Walley's Dog Debut "Really Worth The Wait"

Hey, if a guy is going to get a long-awaited first chance to play and then make a play, why not make it a big ‘un? Gus Walley absolutely did. “Oh, yeah,” the Bulldog tight end said. “It was really worth the wait.”

A two-year wait he meant, plus one game. A 2012 Mississippi State signee, Walley spent his first season on campus redshirting; then the second on the injured list after an August elbow injury. So he was due to make his debut last weekend in the 2014 season-opener, right? Well, there was a complication to the situation.

“Last week I had to sit out with a concussion, and it killed me,” said Walley. He got to warm-up with the team but did not get on the field for-real, just one more delay in a career disrupted more than enough already. It meant the last un-activated player from the 2012 recruiting class was still sidelined. “But I just knew I had to wait my time and be patient, I knew my time would come.”

It did. Did it ever.

Even better, in a moment that mattered. Walley was worked into the tight end rotation early as Mississippi State figured out this position would cause the Blazer defense issues. Still he had yet to be a target until late in the second quarter, after UAB had taken a 20-19 lead. During a previous drive comrade TE Brandon Hill had got one touchdown drive going with a 40-yard catch-and-run.

This equally key possession stayed mostly on the ground as QB Dak Prescott and RB Josh Robinson pounded a tiring Blazer defense. Smart, since UAB had no timeouts left to force any kind of break. Inside six minutes it was 2nd-and-10 on the UAB 20-yard line when Coach Dan Mullen figured it was time to involve his other eligible receivers with a passing play.

“It was designed to go to both our tight ends,” Walley said. Meaning either, of course. “We had to read the safety, and the safety has to choose me or Brandon. He chose Brandon. As soon as the safety bit on Brandon, I was like oh I’m wide-open! I took my break and looked for the ball and Dak threw a great pass. It was perfect.”

Perfect for a 20-yard touchdown, and a perfect sort of debut-Dog story. Walley confessed to having some nerves while the throw was in-air. “As soon as I broke and saw the ball it was like slow-motion. I was like please don’t let somebody come over my shoulder and knock this ball down! Luckily they didn’t and I was wide-open.”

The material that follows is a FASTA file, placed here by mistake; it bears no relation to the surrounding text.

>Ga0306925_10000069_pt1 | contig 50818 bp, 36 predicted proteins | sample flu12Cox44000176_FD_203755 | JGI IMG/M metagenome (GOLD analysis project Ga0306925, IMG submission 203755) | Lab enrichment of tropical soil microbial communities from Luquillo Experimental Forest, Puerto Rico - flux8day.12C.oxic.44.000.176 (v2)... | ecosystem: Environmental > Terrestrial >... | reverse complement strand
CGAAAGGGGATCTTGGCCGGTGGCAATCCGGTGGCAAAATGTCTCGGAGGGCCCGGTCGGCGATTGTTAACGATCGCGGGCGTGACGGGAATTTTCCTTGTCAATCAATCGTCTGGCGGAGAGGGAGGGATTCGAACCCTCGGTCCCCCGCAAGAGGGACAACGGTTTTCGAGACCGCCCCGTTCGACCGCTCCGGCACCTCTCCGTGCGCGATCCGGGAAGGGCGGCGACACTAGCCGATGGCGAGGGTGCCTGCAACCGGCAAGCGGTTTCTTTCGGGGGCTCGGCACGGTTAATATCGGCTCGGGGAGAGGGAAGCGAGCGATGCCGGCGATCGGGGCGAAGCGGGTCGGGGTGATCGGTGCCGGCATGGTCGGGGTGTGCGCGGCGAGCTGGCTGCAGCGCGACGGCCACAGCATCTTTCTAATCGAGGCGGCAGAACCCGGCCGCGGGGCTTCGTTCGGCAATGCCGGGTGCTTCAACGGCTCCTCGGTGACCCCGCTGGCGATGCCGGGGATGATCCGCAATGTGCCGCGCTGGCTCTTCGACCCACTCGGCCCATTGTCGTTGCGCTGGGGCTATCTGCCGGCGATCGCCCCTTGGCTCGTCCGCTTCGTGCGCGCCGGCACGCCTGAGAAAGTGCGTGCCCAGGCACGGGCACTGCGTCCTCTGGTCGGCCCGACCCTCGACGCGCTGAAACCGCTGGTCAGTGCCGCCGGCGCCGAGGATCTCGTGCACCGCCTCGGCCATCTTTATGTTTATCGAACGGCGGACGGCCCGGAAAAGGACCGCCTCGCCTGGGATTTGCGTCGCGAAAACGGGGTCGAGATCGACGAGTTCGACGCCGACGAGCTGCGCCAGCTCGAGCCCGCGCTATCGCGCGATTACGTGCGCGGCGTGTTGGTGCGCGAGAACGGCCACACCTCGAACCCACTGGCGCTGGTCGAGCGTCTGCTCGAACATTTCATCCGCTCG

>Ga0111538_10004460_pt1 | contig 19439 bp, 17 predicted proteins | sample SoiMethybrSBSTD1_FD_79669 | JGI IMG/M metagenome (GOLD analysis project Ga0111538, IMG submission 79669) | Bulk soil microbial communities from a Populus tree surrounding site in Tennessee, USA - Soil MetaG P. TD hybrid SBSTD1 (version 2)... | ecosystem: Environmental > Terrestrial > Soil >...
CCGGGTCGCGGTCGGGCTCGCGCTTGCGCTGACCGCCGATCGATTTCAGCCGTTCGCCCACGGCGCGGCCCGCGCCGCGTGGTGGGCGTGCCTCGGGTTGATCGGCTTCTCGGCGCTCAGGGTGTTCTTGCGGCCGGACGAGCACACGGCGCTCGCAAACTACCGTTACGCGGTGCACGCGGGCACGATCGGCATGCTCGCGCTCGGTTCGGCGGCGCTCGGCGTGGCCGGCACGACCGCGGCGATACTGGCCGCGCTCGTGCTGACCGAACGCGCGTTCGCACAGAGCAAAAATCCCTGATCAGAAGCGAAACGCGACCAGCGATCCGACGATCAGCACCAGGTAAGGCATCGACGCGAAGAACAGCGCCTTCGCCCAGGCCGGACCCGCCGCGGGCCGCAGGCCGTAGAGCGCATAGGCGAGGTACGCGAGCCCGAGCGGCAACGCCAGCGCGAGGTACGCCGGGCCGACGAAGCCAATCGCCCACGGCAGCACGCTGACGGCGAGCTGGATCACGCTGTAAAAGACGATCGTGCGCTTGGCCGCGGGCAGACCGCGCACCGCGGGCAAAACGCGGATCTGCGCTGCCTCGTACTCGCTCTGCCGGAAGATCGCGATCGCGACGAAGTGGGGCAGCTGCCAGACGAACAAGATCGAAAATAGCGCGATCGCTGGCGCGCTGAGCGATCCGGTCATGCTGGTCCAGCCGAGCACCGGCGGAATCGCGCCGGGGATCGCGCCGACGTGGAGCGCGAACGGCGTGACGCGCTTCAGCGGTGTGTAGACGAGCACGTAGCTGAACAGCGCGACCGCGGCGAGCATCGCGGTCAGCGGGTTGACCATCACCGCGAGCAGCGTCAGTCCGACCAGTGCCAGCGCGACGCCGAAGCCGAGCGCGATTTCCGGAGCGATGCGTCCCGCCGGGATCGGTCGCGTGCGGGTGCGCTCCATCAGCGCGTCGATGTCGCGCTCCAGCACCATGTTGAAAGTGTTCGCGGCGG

For his first college catch of any sort, and a touchdown to boot. Writing such a script would offend even Hollywood. Walley wasn’t worried.

“I just wanted to win. I really just didn’t care about myself, I wanted to win. I wanted a great victory for the entire team.” A victory the Bulldogs got, 47-34, and not least because Walley, Hill, and Malcolm Johnson combined for four of the 14 catches and 81 yards. But then it was Walley’s which stood out given the situation for his team—the touchdown put the Bulldog on top to stay—and for himself.

Two years is a long wait to play football by any measure. Especially when injuries interrupt careers and a young ballplayer sees others at his own position thriving in the offensive scheme. Yes, Walley said, it took a toll.

“Man, I can’t lie to you. Quitting has been through my mind on a couple of times. But I knew I had to stick with it and I wasn’t ready to be a quitter. My coaches supported me and my teammates supported me. So I had to stick with it.”

It didn’t hurt having lots of club encouragement. Which might make for an interesting week of practice by the way; with Walley and Hill stepping up big this game, does senior and Mackey Award candidate Johnson feel any pressure to raise his own game? Walley laughed at the suggestion.

“Malcolm is like my older brother. Since I came in he kind of adopted me and I’ve got to thank Malcolm for all the success I had today. If it wasn’t for him I wouldn’t have had any of it.”

Now that he’s had a taste of college triumph and found an end zone for the first time, Walley surely wants to have more of it.

“A dream come true. I’ve been waiting for this my whole life. It’s crazy.”

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